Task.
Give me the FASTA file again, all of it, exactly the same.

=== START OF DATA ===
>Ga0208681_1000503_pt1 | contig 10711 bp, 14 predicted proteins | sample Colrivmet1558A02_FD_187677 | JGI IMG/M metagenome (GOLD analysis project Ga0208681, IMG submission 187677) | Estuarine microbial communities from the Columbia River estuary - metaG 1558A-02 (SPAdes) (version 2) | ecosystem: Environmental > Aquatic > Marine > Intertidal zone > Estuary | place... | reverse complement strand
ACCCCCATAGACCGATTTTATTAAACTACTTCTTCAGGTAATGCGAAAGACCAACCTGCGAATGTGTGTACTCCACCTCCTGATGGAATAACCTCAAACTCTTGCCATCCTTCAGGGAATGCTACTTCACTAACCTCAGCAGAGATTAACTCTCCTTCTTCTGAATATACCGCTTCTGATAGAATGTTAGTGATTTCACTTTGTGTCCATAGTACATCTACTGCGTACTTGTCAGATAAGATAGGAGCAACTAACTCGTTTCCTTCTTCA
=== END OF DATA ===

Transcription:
>Ga0208681_1000503_pt1 | contig 10711 bp, 14 predicted proteins | sample Colrivmet1558A02_FD_187677 | JGI IMG/M metagenome (GOLD analysis project Ga0208681, IMG submission 187677) | Estuarine microbial communities from the Columbia River estuary - metaG 1558A-02 (SPAdes) (version 2) | ecosystem: Environmental > Aquatic > Marine > Intertidal zone > Estuary | place... | reverse complement strand
ACCCCCATAGACCGATTTTATTAAACTACTTCTTCAGGTAATGCGAAAGACCAACCTGCGAATGTGTGTACTCCACCTCCTGATGGAATAACCTCAAACTCTTGCCATCCTTCAGGGAATGCTACTTCACTAACCTCAGCAGAGATTAACTCTCCTTCTTCTGAATATACCGCTTCTGATAGAATGTTAGTGATTTCACTTTGTGTCCATAGTACATCTACTGCGTACTTGTCAGATAAGATAGGAGCAACTAACTCGTTTCCTTCTTCA